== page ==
Let just say that we have a cycle as the one showed in the figure, which follows the following equation of state, J=aLT, and for that let us calculate the total work and the heat absorbed, in that sense one is able to compute the 'efficiency' of the 'heat engine'. This is just a textbook...
Nota that the path a to b is isothermal since J is proportional to L, then we can find the value of T_a and T_b using the equation of state and the figure. We have,
\begin{equation}
J_0=\alpha L_0T_b
\end{equation}
or
\begin{equation}
T_b=T_a=\frac{J_0}{\alpha L_0}=T_0
\end{equation}
Also, by...
Thanks for your very detailed answer DrDu, I am looking for surface states and a way of knowing where they are located. I ended up using the wave functions of the system (see my last comment to your answers).
You're right, what I meant is that I have a two dimensional nanoribbon (a graphene...
Thanks for your answer DrDu. Since the system is finite, as you said, any discrete eigenvalue must correspond to a localized state. But I consider that a localized state near the center of the sample is a bulk state. Whereas localized states near the edges are edge states. I hope this make...
Thanks for your answer DethbyGreen. You're right, along the y-direction the system is not periodic, hence I have to calculate the DOS numerically, what I already did. On the other hand, I am not looking for zero edge modes, instead I am looking for edge states, which are not necessarily zero...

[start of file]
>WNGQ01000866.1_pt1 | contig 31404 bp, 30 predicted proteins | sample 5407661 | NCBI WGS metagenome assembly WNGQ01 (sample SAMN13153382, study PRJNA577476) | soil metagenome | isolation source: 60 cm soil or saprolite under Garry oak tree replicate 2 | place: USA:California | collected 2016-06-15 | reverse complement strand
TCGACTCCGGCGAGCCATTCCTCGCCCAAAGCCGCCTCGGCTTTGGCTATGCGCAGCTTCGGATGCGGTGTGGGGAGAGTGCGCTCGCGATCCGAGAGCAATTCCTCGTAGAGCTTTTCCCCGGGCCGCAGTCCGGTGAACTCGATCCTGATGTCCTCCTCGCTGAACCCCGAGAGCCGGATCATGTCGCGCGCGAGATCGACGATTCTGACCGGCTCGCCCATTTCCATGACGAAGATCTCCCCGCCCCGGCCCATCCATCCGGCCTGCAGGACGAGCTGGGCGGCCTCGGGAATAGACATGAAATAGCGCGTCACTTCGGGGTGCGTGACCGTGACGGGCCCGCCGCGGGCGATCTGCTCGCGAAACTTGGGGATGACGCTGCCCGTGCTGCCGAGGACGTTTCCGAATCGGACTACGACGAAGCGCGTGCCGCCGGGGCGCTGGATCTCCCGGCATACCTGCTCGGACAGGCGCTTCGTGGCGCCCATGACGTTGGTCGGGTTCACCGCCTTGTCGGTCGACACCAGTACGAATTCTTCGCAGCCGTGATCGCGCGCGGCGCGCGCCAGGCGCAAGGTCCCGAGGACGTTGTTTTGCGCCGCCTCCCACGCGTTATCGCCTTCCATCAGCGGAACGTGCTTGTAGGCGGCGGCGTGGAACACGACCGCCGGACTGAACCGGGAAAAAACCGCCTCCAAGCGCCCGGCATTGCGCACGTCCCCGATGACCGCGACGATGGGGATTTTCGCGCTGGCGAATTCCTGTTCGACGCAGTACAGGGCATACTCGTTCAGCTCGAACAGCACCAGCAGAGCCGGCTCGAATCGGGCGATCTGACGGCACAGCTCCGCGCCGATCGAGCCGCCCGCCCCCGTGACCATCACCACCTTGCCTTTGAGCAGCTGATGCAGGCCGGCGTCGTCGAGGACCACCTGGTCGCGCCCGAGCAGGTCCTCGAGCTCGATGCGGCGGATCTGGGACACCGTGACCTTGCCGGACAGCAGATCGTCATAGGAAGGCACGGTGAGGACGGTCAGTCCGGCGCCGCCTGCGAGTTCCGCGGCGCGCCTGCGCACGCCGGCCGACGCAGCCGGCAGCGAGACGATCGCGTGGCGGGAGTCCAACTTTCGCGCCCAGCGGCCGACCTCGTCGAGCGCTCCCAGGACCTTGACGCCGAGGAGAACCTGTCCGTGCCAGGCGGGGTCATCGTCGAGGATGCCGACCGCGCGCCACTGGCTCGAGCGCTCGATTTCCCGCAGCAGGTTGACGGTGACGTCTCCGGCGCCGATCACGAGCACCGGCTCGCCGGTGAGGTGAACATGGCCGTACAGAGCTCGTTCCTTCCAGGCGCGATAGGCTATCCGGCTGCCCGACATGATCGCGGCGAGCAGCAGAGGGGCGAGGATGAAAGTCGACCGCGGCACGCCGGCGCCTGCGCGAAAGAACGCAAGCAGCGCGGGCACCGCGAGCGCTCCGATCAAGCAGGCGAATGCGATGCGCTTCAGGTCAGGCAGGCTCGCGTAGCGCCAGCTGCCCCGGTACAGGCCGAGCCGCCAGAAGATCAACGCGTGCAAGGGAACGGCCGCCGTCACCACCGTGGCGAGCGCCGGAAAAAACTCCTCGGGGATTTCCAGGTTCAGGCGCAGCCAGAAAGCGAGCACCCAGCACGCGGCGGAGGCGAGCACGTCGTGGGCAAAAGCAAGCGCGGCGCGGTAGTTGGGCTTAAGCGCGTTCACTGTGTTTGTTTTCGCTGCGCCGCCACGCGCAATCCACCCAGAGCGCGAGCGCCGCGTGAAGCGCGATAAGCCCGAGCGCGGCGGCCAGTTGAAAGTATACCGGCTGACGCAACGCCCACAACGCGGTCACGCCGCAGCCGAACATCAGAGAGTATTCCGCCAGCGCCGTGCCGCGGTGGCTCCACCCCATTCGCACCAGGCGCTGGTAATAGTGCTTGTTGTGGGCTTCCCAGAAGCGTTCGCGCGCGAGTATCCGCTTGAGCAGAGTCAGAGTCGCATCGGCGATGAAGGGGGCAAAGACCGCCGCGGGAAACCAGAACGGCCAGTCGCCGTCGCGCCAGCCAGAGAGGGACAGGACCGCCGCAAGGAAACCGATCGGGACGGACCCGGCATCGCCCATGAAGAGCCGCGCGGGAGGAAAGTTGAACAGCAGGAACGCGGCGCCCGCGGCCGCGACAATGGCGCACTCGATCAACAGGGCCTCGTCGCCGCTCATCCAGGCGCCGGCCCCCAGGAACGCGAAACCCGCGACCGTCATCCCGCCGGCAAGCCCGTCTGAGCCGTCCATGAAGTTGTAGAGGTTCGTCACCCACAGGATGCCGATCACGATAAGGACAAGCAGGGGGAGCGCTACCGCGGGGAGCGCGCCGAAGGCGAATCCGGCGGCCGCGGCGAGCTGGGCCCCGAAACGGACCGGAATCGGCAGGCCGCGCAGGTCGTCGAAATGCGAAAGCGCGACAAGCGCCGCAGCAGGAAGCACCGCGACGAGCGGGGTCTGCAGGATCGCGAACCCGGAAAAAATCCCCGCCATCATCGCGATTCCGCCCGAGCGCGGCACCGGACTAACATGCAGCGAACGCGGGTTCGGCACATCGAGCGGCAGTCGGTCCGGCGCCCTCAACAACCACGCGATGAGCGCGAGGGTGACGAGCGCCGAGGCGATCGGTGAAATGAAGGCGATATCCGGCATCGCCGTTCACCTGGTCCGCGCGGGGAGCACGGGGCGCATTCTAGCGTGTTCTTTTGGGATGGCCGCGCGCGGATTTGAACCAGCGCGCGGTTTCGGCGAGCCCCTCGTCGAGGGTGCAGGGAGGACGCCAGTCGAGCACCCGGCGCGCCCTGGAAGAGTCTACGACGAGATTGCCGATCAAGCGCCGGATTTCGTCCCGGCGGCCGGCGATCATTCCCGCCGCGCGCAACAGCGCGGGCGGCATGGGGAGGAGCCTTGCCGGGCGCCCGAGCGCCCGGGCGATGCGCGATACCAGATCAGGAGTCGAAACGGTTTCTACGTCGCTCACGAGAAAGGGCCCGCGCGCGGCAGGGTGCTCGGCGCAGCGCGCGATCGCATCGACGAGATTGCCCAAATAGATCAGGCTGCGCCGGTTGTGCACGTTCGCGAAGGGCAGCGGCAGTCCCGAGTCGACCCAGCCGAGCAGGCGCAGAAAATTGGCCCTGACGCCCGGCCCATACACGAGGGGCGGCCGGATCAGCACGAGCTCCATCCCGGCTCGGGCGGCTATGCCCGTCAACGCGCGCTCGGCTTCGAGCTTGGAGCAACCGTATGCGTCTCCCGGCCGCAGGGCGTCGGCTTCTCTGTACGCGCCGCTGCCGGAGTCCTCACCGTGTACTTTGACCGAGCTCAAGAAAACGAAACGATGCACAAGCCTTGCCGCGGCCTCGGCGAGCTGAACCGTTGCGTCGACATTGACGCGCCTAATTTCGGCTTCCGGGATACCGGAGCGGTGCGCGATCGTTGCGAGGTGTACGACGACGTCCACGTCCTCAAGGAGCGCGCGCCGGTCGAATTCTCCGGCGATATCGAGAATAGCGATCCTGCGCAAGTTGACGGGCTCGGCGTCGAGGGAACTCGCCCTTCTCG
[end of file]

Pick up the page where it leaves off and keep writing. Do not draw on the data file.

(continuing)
Hello,
Let's suppose we have a two dimensional lattice which is periodic along certain direction, say x-direction, allowing us to define a quasi momentum k_x. The lattice is not periodic along the y-direction (perpendicular to x-direction). Therefore, we are able to obtain the band structure...
I want to know because when you consider a model system of interacting electron gas in the so-called jellium model, the thermodynamic potential to first order of interaction, it turns out, that stopping at first order leads to the density of states at Fermi level vanishes. So, it argues that no...
I have no reason, but what does it happen when the gradient of the energy diverges logarithmically at Fermi level, which implies that the density of states at Fermi level will be zero?
Thanks a lot for answering nasu!
Homework Statement
Hello, the question is, does the binding energy of a molecule is greater than or equal to the dissociation energy?
Homework Equations
A molecule exists because its energy is less than that of the system of separate noninteracting atoms:
Mc²∠Ʃ mi c²
Here M is...